During that campaign, McCain was also accused of political expediency for foisting an obviously unready Sarah Palin on the electorate to appease his base, for changing his positions on the Bush tax cuts and immigration and campaign-finance reform, and for going so negative in the late stages against Barack Obama that Rep. John Lewis, a hero of the civil rights movement and someone whom McCain admires, accused the GOP candidate of “sowing the seeds of hatred and division” in ways reminiscent of George Wallace, the segregationist Alabama governor. Yet perhaps the most memorable moment from that campaign came when McCain, at a rally, gently took the microphone from a woman who called Obama “an Arab” and said to boos from his own supporters, “No, ma’am. He’s a decent family man [and] citizen that I just happen to have disagreements with on fundamental issues and that’s what this campaign’s all about.” It was, to say the least, a most un-Trumplike moment.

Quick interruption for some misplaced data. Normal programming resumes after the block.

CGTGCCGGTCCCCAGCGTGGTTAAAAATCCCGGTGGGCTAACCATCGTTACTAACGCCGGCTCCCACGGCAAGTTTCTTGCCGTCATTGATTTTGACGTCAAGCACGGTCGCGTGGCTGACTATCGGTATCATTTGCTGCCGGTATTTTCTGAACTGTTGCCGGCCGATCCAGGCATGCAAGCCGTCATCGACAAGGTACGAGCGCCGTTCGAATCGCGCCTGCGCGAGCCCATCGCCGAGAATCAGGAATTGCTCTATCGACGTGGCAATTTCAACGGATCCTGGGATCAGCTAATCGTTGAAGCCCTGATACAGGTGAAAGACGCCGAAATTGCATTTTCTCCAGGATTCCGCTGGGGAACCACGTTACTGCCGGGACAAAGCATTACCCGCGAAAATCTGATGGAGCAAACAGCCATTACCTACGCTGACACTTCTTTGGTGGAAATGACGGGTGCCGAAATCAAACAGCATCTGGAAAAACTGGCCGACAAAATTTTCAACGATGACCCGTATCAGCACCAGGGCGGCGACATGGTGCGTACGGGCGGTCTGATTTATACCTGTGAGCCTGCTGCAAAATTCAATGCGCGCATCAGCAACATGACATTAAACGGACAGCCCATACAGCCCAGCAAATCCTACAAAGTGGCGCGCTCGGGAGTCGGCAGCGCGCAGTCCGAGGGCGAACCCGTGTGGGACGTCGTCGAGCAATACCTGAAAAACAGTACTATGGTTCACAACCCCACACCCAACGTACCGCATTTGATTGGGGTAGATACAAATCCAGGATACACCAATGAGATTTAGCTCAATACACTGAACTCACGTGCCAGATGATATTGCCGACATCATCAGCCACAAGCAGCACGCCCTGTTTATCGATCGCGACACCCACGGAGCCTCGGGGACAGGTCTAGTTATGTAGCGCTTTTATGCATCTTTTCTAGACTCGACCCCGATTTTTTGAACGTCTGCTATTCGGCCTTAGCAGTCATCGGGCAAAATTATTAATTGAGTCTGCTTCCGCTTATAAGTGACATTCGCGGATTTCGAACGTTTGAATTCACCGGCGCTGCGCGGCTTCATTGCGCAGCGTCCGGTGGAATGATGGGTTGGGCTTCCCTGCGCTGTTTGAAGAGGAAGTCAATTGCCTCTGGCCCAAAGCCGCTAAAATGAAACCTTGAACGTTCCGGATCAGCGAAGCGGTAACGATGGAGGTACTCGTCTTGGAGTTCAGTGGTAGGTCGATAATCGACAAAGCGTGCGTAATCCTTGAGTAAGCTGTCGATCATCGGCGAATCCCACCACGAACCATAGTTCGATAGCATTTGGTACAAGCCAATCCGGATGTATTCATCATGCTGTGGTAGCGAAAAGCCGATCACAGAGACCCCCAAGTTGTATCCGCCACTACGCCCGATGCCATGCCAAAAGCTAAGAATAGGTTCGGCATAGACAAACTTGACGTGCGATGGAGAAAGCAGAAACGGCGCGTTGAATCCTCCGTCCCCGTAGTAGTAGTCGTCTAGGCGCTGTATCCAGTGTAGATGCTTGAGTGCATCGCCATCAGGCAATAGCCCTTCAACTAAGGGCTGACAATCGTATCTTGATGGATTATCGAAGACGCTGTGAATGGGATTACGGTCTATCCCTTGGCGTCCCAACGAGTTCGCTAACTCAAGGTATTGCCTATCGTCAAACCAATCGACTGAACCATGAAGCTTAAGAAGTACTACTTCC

McCain is mavericky even in the mavericks he holds up as his heroes. Early in his career he sought to emulate Democratic Senator Henry (“Scoop”) Jackson, one of the leading lights of the early neoconservative movement, whom McCain described when he was running for president in 2008 as “the model of what an American statesman should be.” Jackson bucked his own party on the biggest issue of the day—how to confront the Soviet Union. In the late 1970s he opposed a Democratic president over détente and SALT II, and he refused to accept the view that Moscow could safely be contained. McCain’s other great hero is the early 20th-century individualist Teddy Roosevelt, who is “probably his most important historical role model,” McCain’s brother Joe told me in 2008. McCain admires TR’s sheer grit—Roosevelt once delivered a speech after being shot—and he deeply admires Roosevelt’s belief, according to the senator’s brother, that “the U.S. was the greatest force for good in the world.” McCain admired, too, that TR acted on that belief by re-arming, which was quite a mavericky stand in that proto-isolationist period.